Top four panels: the metrics characterizing population structure for three host population sizes as a function of transmission intensity (see ‘Materials and methods’). Green, blue and purple represent H = 5,000, H = 10,000, and H = 25,000, respectively. (A) A measure of diversity capturing the number of dominating genomes (R*, in the y-axis) as a function of b, (B), a measure of average antigenic similarity between genomes (F*, in the y-axis) as a function of b, (C) the average number of novel repertoires generated and successfully transmitted each year, and (D) the total number of successful transmission events each year. As transmission intensity increases, the number of dominating genomes increases, and in accordance, the degree of antigenic similarity increases as well—however the number of distinct repertoires that are maintained in the system at epidemiologically relevant frequencies remains extremely low relative to the total number of distinct repertoires that can be crated through recombination. Note the differences in magnitude; while the number of de novo repertoires entering the system is 10-fold higher then the observed diversity, the number of successful transmission events that these dominating repertoires are involved in is on the order of 106. For extremely low biting rates, in a narrow window of parameter values, diversity decreases abruptly (A). This reflects a different dynamic regime in which dominant strains replace each other in a fluctuating manner and population structure does not apply. Parameters: G = 50, g = 6, α = 15, ω = 0.0005, ρ=0.05, τ = 1, κ = 1 year. Bottom four panels: characteristic time series demonstrating structured parasite populations for larger gene pools (G) and longer sequence lengths (g): (A) b = 18, G = 100, g = 6, α = 15, N = 20,000, ω = 0.0005, ρ=0.001, τ = 1. (B) b = 18, G = 200, g = 6, α = 15, H = 20,000, ω = 0.0005, ρ=0.001, τ = 1. (C) b = 18, G = 300, g = 20, α = 15, H = 20,000, ω = 0.0005, ρ=0.001, τ = 1. (D) b = 12, G = 120, g = 6, α = 15, H = 10,000, ω = 0.0005, ρ=0.005, τ = 1, κ = 1 year.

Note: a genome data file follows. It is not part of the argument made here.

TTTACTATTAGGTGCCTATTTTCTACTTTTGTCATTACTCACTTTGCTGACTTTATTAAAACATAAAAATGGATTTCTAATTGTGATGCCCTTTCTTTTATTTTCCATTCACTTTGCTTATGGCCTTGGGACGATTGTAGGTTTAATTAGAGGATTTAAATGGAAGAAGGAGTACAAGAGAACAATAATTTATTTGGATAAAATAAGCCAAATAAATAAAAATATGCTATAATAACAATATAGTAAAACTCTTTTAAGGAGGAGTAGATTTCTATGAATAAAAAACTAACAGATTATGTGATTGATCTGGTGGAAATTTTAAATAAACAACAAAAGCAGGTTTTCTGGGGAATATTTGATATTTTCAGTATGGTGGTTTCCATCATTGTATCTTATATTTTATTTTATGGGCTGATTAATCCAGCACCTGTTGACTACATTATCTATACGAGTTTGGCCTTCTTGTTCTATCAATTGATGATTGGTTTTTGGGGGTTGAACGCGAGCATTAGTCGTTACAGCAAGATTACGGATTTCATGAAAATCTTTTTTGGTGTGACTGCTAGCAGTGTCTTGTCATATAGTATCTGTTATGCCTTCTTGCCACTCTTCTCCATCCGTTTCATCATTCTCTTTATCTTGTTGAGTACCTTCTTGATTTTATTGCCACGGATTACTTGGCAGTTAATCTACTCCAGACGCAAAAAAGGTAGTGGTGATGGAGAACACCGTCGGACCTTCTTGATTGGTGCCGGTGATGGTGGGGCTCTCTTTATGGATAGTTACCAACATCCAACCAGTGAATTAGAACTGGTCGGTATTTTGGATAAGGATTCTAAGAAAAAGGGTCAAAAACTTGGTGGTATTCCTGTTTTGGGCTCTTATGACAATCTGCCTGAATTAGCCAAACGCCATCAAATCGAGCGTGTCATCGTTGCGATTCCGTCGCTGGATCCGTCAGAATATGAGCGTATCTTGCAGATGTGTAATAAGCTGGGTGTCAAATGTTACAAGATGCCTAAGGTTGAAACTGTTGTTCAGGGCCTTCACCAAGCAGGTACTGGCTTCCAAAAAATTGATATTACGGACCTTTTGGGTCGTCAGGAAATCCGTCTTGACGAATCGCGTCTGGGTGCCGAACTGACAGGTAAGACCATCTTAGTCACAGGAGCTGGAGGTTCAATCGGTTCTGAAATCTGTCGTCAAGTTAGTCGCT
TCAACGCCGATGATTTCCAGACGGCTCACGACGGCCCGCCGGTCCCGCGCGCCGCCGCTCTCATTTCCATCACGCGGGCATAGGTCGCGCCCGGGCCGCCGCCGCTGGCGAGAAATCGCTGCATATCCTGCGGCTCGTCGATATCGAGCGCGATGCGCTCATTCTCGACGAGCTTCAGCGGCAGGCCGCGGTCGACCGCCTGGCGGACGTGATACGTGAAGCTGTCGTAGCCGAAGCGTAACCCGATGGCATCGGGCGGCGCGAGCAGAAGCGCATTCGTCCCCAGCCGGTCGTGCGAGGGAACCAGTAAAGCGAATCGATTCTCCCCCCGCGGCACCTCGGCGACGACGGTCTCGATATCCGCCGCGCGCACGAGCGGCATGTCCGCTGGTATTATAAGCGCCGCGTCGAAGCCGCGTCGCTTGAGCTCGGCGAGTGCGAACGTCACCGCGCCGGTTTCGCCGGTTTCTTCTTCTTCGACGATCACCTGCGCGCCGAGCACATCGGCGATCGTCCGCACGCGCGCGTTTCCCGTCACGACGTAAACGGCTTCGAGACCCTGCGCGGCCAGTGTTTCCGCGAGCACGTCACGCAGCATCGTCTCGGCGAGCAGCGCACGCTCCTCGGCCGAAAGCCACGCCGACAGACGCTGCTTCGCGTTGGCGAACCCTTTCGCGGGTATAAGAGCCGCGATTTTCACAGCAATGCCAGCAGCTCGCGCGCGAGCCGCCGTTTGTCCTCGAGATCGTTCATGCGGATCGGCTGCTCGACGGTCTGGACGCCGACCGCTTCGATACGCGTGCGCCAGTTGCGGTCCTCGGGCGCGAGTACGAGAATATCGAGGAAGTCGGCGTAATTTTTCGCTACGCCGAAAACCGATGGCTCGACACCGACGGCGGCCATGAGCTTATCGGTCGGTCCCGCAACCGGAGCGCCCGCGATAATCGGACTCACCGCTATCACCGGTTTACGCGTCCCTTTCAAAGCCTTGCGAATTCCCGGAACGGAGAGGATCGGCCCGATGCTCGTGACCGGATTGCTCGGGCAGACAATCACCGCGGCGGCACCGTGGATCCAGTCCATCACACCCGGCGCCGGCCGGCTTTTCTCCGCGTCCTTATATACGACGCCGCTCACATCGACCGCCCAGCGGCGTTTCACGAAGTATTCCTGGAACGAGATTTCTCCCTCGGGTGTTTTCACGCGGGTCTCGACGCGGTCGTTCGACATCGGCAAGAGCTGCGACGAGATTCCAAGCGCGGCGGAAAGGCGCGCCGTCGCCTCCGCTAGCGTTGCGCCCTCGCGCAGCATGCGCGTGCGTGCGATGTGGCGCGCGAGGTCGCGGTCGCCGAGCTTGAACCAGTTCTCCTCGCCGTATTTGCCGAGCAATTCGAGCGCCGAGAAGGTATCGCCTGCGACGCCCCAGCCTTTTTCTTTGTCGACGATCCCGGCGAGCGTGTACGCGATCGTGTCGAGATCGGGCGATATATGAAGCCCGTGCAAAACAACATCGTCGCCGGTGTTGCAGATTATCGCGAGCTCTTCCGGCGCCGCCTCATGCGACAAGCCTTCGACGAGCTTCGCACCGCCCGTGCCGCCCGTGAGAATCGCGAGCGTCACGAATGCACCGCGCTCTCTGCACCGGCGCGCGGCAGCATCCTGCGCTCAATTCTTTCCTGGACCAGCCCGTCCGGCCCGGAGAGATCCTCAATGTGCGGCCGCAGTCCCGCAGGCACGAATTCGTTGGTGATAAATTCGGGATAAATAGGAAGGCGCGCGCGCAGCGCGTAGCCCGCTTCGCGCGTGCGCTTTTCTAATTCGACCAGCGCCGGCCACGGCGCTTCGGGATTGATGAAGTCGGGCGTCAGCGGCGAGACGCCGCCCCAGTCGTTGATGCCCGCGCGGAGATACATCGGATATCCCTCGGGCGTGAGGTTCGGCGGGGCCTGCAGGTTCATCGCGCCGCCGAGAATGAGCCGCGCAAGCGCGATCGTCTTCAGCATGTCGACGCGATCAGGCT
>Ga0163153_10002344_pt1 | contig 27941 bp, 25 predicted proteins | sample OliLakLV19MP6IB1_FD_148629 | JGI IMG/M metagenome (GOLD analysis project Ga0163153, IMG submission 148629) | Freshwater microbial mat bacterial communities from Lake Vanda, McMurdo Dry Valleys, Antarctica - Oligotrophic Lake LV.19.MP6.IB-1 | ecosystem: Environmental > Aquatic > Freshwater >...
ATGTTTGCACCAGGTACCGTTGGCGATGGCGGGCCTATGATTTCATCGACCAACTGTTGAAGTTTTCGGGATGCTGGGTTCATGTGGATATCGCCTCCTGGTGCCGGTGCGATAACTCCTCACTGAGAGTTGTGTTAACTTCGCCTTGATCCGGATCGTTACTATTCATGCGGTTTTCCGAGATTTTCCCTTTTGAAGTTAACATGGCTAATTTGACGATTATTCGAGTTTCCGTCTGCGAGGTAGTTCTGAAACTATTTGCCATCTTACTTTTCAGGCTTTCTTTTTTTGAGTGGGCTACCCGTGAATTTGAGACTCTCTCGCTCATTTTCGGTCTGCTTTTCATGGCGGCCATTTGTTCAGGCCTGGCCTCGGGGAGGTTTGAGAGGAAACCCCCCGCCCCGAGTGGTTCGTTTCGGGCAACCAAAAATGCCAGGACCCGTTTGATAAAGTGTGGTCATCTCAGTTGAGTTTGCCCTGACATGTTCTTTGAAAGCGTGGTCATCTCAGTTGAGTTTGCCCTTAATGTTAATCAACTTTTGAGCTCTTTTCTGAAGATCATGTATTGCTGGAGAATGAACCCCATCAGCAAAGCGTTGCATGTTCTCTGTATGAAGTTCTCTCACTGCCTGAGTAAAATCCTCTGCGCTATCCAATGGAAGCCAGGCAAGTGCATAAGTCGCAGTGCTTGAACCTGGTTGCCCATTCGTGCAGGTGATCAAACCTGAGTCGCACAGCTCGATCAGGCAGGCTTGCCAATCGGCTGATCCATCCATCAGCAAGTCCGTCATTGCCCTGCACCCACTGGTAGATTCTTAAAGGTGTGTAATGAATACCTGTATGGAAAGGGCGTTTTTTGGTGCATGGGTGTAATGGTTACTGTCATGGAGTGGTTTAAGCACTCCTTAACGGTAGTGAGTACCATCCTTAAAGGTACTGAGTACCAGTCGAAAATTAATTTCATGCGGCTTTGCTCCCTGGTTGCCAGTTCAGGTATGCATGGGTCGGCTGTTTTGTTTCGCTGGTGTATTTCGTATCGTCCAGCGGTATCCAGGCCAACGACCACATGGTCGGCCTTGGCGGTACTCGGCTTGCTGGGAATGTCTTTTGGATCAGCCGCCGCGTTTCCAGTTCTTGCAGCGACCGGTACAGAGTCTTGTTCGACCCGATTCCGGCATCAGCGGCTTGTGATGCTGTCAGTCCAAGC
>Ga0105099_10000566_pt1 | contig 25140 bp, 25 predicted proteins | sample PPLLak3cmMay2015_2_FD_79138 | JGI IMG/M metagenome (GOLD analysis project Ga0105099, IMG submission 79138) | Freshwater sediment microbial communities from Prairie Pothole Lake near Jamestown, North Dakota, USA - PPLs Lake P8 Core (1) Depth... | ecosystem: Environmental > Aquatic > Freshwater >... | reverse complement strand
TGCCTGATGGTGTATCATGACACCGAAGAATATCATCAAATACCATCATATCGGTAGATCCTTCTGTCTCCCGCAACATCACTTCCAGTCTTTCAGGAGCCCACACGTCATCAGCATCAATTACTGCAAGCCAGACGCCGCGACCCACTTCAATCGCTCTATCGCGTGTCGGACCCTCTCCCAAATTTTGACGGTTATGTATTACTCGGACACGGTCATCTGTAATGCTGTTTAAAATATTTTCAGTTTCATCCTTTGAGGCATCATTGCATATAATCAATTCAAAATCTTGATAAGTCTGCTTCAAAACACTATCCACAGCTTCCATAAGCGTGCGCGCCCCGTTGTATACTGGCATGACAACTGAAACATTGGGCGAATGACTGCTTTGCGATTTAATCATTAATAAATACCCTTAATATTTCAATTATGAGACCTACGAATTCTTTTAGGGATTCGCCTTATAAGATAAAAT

Age profiles of immunity and infection: (A) In color are the number of hosts immune to a single arbitrary antigen in different age classes superimposed over a histogram representing the entire age distribution of hosts (in gray). The level of immunity in each class is shown for four different transmission intensities (b = 2, 4, 8 and 30, where b is the average number of biting events per host per year). (B) The average level of immunity to the general antigenic pool as a function of age. It can be seen in (A) and (B), that at higher levels of transmission intensity, exposure to the diversity of antigenic types typically shifts towards the younger age classes, and hosts gain high levels of immunity to a majority of the variants earlier on in life. (C) A measure of parasite rate demonstrated by the fraction of infected hosts in different age groups (see also Gupta and Day, 1994b) for 2 transmission intensities (b = 2 and 8). (D) A measure of superinfection demonstrated by the average number of antigens an infected host is naïve in each age class. Under high-transmission regimes, we characteristically observe high levels of superinfection (i.e., relatively long durations of infection) and high parasite rates in the very young age classes, after which immunity is rapidly gained to most of the antigenic variants circulating in the population. In contrast, host populations in regimes of very low transmission, characteristically exhibit similar levels of parasite rates in all age groups, and immunity is gradually gained throughout life, with infection spanning all age classes. Parameters: G = 40, g = 6, α = 15, H = 20,000, ω = 0.0005, ρ=0.01, τ = 1, κ = 1 year. Transmission events were sampled at a frequency of 1:100, and the host population was sampled every 10 years at a ratio of 1:100.